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Real-life "Thelma and Louise' jump bail

Published Aug. 11, 1995|Updated Oct. 4, 2005

Joyce Carolyn Stevens was the mousey daughter of a minister, Rose Marie Turford a nurse and suburban mom who drove the kids to baseball practice.

The idea that these two arranged dates through a telephone service, robbed the men at gunpoint and then took to the road has amazed police and floored relatives and friends.

The women, now dubbed Thelma and Louise after the 1991 movie starring Geena Davis and Susan Sarandon, have jumped bail and were last seen in Canada.

"It just doesn't make any sense," said Turford's attorney, Mike Lamson. "Upper-middle class. It just doesn't jive."

The women were arrested March 14 at a Houston-area motel and jailed on three counts of aggravated robbery. Authorities say they robbed at gunpoint three men they had met through a telephone dating service.

While they were in jail, they were charged with another count of aggravated robbery and kidnapping for allegedly sticking up a man in Galveston County.

The women skipped town for Canada on May 14, a day after relatives posted their combined $500,000 bail.

Bail bondsman Clement Romeo began a campaign to find the women because he says he doesn't want to foreclose on the property put up by their relatives.

Romeo printed T-shirts with a "Wanted" poster and mug shots of the two women. Turford, 35, has long, straight hair and appears drawn and pale. Stevens, 30, has curly, medium-length hair and a full face.

"It's a business and we all try to make money but we have compassion too," Romeo said Tuesday.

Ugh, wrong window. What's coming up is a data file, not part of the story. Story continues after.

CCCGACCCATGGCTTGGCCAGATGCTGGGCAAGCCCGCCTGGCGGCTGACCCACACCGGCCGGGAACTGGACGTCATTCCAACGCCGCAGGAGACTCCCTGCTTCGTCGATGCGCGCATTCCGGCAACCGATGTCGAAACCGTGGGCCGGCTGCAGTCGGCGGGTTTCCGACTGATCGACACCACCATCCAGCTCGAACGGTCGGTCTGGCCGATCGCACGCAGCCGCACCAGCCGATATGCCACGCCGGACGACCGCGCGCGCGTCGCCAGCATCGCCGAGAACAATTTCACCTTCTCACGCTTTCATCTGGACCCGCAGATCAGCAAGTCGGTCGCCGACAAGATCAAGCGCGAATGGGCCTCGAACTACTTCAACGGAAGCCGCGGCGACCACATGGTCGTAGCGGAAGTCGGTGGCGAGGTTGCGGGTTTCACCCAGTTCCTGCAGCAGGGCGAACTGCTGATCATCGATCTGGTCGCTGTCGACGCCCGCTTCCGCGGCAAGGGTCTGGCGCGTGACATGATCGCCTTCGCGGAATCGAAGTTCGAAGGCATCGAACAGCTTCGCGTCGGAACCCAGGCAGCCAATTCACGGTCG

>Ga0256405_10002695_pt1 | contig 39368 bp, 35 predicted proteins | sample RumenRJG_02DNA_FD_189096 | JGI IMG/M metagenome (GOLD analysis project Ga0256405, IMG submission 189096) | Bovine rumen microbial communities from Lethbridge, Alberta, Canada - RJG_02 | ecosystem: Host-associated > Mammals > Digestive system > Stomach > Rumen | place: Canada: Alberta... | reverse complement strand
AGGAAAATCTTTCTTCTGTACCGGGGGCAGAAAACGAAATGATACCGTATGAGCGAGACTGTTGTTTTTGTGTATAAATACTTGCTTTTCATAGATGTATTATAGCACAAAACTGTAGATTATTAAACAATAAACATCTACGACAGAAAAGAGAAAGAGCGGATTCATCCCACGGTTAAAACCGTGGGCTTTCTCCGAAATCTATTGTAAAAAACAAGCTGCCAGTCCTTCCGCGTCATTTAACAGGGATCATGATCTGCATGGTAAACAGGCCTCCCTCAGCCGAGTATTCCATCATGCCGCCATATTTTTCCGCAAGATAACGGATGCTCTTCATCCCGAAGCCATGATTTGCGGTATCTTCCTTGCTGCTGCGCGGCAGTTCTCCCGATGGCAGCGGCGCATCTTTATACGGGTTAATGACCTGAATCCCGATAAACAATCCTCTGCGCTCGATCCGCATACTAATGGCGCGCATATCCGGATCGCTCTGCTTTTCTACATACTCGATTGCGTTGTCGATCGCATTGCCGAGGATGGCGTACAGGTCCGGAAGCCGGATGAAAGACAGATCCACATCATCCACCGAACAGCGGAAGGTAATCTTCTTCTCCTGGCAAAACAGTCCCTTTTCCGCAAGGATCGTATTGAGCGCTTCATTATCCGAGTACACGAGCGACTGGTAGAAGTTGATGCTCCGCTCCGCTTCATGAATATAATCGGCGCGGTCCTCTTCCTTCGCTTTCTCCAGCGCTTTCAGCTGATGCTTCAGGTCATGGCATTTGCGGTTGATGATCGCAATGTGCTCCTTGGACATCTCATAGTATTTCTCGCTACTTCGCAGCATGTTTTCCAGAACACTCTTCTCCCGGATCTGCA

The women met in 1992 soon after Turford started working at Spring Shadows Glen rehabilitation hospital. In spring 1994, Stevens moved into the home Turford shared with her husband and three boys.

Police say Stevens began showing up at the Turford home with injuries she says were inflicted by a mysterious "Avery." Authorities don't know how she got the injuries but say she told the Turfords that Avery also had threatened to harm them.

Romeo thinks Stevens made up the story about Avery and lured Turford into a life of crime.

Police say the women may be involved in five other cases in Las Vegas and Houston since January in which men who had signed up for dating services were robbed at gunpoint.

In July, a rental car that was reported stolen turned up in Toronto with a note from a Joyce Stevens, apologizing to the rental agency.

Since then, investigators have reported dozens of sightings of the women in Canada, but think most are false alarms.

Stevens' lawyer, Bill Burge, said he last heard from his client shortly after she disappeared.

"I already told her she needs to come in," Burge said. "She said she was going to."

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